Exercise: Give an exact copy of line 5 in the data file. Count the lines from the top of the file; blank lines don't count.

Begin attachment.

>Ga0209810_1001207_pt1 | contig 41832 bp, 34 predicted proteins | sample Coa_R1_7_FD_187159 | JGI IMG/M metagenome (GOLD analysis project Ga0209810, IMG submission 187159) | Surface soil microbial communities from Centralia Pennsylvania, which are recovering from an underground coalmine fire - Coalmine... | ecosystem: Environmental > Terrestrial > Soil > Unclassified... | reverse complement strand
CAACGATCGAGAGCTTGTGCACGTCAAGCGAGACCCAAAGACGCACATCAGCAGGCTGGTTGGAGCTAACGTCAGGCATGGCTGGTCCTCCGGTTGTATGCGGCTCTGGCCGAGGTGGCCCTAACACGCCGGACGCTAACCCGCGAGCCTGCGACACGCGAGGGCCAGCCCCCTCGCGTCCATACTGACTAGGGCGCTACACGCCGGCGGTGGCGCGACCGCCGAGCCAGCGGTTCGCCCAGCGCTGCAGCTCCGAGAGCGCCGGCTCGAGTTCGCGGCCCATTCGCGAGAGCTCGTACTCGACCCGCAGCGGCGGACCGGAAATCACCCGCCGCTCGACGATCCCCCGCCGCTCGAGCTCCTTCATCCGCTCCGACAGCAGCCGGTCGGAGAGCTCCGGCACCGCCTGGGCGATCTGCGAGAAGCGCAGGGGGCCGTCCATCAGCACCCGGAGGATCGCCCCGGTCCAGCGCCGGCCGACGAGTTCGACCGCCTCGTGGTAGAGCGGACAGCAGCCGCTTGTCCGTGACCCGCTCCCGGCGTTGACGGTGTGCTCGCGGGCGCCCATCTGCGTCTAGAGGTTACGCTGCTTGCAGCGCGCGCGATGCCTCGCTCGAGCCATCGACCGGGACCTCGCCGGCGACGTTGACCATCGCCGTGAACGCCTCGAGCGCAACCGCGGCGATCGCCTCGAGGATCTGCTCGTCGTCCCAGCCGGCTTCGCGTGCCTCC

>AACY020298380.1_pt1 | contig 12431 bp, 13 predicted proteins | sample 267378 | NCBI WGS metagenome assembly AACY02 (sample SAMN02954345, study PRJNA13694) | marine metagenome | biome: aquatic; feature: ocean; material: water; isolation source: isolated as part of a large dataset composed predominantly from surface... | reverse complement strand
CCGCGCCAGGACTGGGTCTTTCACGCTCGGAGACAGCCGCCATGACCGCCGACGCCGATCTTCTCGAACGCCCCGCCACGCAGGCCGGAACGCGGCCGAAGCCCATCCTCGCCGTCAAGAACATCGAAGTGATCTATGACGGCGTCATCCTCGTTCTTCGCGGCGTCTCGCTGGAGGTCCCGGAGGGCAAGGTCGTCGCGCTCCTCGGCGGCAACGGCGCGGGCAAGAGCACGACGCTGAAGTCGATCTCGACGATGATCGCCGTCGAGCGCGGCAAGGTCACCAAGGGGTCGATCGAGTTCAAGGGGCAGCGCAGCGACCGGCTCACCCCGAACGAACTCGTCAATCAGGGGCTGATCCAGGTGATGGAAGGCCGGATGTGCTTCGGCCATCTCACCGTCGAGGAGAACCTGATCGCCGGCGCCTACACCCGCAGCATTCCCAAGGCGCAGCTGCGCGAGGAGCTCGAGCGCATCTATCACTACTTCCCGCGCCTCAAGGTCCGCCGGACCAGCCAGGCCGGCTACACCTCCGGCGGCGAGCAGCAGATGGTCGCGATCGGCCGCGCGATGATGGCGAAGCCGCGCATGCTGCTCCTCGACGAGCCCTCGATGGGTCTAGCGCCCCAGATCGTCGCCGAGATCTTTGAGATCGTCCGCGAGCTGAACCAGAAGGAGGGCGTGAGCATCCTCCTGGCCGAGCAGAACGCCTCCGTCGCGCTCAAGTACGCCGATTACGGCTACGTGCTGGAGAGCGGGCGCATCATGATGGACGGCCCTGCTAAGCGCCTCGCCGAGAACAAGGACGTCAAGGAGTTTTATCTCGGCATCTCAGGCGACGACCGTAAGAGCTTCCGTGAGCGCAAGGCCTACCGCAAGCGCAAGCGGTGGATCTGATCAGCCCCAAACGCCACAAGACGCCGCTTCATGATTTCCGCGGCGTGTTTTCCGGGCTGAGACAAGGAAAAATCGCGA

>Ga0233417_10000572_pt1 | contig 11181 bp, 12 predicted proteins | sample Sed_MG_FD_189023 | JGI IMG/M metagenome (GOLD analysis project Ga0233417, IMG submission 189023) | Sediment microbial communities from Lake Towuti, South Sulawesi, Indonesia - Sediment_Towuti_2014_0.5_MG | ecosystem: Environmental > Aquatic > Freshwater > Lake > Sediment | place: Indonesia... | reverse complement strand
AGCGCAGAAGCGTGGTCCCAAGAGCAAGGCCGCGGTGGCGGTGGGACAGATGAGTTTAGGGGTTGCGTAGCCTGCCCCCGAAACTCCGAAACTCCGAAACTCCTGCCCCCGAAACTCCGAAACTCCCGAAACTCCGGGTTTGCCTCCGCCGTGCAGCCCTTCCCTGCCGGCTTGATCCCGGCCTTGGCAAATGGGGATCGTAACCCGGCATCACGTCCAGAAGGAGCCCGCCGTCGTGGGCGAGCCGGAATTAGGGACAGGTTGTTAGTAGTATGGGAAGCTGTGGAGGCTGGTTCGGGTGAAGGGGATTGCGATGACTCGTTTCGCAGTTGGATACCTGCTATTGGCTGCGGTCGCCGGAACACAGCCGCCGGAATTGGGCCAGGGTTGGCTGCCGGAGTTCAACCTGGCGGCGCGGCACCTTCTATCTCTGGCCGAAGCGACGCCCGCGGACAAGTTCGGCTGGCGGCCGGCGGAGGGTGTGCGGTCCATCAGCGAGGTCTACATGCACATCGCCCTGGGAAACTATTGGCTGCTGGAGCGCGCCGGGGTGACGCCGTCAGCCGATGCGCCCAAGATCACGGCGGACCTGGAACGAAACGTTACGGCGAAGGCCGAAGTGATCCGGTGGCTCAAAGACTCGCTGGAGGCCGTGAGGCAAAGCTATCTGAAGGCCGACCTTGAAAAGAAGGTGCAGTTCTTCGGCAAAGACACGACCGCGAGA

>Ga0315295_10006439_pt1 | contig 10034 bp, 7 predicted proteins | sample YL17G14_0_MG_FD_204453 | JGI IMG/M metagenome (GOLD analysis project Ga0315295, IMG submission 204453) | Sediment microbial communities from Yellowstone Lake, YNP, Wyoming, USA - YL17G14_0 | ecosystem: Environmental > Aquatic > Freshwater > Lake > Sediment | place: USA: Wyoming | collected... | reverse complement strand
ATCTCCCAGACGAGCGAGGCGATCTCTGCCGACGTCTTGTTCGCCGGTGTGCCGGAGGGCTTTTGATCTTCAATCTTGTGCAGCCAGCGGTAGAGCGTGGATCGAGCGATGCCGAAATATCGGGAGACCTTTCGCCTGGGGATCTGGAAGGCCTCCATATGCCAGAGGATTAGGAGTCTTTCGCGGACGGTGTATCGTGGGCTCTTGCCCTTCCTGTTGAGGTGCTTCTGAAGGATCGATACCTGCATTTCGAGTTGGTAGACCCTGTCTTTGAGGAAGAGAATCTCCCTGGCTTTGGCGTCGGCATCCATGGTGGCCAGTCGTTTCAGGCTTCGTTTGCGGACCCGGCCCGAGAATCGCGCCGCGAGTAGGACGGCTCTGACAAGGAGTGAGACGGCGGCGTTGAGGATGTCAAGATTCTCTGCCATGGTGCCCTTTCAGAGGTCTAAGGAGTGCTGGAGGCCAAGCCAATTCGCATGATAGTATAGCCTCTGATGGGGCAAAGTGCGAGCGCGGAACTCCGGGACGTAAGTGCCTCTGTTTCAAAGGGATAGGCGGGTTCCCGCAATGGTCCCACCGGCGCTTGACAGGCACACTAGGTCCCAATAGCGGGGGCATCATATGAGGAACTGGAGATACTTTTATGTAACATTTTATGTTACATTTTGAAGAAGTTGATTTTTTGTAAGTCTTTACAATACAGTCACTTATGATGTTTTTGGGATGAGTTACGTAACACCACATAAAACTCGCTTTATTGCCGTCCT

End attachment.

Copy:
>Ga0233417_10000572_pt1 | contig 11181 bp, 12 predicted proteins | sample Sed_MG_FD_189023 | JGI IMG/M metagenome (GOLD analysis project Ga0233417, IMG submission 189023) | Sediment microbial communities from Lake Towuti, South Sulawesi, Indonesia - Sediment_Towuti_2014_0.5_MG | ecosystem: Environmental > Aquatic > Freshwater > Lake > Sediment | place: Indonesia... | reverse complement strand